I spent a lot of time at my parents’ house over the holiday season, and my mom and I were working on a little project which required us to look through some old photo albums. First we went through the cute baby and toddler pictures, with the obligatory first birthday shots and a tiny me with cake smeared all over my face. Then we went through the elementary school years, which featured all my first day of school pictures, taken every year in the same spot, the front stoop of our old house. And then we came to the middle school years.
And I nearly died of embarrassment.
Dear God, every single photo was painfully awkward. My hair, my clothes, even the way I was standing – all so cringe-worthy. As I flipped through the album, growing increasingly nauseated with the knowledge that there exists photographic evidence of my adolescent years, I kept repeating the same phrase over and over again: what was I thinking?!
Now, almost fifteen years after most of those pictures were taken, I can say that my ability to dress myself and put on makeup has markedly improved. And just as my style has evolved over time, so have my ideas about a lot of stuff – including money. In the same way that I used to have some pretty wacky ideas about what looked good (stripe-like blonde highlights, why?!), I also used to have some pretty wacky ideas about finances. But unlike my middle school fashion missteps, my stupidity about money is something that I held onto until pretty recently.
Nevertheless, I’m happy to report that I’ve let go of a lot of inane ideas I used to have about money. Here are a few examples:
1. Don’t worry about spending too much money – you can always make more!
I suppose this line of thinking was motivated mostly by the youthful idea of invincibility. It never occurred to me as a teenager or young adult that I could get hurt or sick and not be able to work some day. Also, my teens and early twenties were boom times for the economy; I couldn’t envision a day when jobs would be scarce. Oh how times have changed.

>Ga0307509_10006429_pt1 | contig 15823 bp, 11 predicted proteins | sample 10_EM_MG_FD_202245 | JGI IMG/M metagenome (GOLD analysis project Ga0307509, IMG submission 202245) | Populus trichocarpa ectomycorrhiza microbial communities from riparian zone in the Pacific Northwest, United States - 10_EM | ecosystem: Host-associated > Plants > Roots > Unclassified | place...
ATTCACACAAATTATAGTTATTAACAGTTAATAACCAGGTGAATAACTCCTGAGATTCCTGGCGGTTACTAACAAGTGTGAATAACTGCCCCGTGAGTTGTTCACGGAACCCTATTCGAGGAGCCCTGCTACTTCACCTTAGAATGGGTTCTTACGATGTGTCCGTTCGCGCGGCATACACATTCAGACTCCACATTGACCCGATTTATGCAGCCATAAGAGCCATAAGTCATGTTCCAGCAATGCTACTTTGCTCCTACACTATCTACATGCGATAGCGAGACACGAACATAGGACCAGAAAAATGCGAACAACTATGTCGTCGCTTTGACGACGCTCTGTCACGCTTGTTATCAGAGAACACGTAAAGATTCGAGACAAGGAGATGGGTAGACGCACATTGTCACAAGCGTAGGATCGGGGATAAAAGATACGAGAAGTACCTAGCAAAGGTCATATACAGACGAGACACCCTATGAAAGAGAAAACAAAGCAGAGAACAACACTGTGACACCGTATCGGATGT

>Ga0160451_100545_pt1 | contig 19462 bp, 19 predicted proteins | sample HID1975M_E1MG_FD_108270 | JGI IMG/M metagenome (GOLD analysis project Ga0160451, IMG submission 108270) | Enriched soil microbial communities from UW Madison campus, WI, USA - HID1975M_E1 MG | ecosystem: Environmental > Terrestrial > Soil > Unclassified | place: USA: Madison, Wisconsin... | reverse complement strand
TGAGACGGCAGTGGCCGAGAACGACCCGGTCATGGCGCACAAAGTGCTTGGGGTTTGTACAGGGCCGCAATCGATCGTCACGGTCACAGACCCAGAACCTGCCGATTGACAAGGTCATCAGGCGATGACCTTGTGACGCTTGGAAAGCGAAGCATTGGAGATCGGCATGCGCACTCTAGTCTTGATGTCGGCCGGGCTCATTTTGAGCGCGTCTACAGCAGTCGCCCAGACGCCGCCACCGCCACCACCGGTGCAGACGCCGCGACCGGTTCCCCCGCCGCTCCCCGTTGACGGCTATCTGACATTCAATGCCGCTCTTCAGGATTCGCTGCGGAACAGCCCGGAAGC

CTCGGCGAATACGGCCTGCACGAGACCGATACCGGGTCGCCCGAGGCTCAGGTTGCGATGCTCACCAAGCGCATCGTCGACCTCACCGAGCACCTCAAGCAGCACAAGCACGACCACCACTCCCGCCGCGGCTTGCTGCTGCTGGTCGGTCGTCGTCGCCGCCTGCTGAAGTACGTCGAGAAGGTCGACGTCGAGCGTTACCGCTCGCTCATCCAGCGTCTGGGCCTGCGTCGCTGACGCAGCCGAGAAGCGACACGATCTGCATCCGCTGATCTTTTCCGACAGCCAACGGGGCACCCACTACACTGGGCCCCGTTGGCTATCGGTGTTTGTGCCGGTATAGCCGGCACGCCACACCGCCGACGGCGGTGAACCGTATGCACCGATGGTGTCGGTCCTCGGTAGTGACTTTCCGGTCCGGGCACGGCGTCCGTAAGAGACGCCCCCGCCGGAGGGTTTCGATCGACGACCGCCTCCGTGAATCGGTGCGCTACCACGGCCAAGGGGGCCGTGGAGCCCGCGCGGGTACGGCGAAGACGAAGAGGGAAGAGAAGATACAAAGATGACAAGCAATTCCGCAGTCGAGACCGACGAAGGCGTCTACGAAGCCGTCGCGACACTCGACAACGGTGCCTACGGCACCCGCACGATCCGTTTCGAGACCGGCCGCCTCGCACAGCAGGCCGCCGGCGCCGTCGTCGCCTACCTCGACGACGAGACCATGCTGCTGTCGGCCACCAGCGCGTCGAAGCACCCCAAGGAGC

2. Parents should feel obligated to pay for their childrens’ college educations
This idea pretty much came from the environment I was raised in, which, honestly, was one of privilege. Everyone I knew had parents who were paying for their college tuition, so I came to believe that this was a parental responsibility, like providing food and shelter. It wasn’t until I went to college and met people from very different backgrounds that my views started to change. Also, I realized just how lucky I was that my parents were in a position to pay my university bills, since I understood for the first time that it’s not just a given that parents pay. I’m really glad I let go of that bratty idea.
3. It’s silly to save money just for the sake of saving
I don’t really know why, but I used to not understand the concept of saving for a rainy day at all. The idea of saving money just for the sake of saving it – as opposed to saving up for something specific – was lost on me, which is why all the money I made at my summer jobs slipped through my fingers pretty quickly. The truth is, I still battle with this one a little bit. I intellectually understand that I need an emergency fund, but I’m always thinking up excuses to justify abandoning that goal and moving on to something more exciting. I suppose I’m still a work in progress 🙂
4. Only people who make a lot of money have a lot of money
I chalk this one up to youthful ignorance about appearance versus reality. As a teen and young adult, it would never have occurred to me that someone driving a nice car might actually be broke, or, conversely, that someone who drove a clunker might have a million in the bank. Sure, it’s easier to amass wealth if you have a big income, but I’m glad that I’ve learned that an oversized paycheck doesn’t guarantee anything. It’s empowering to know that if I make the right choices today, no matter how little I make, I can look forward to a secure future.
Just like my middle school pictures, this list of stupid money ideas was a little difficult to confront. So don’t leave me hanging! What stupid ideas about money did you used to have? How did you get over them?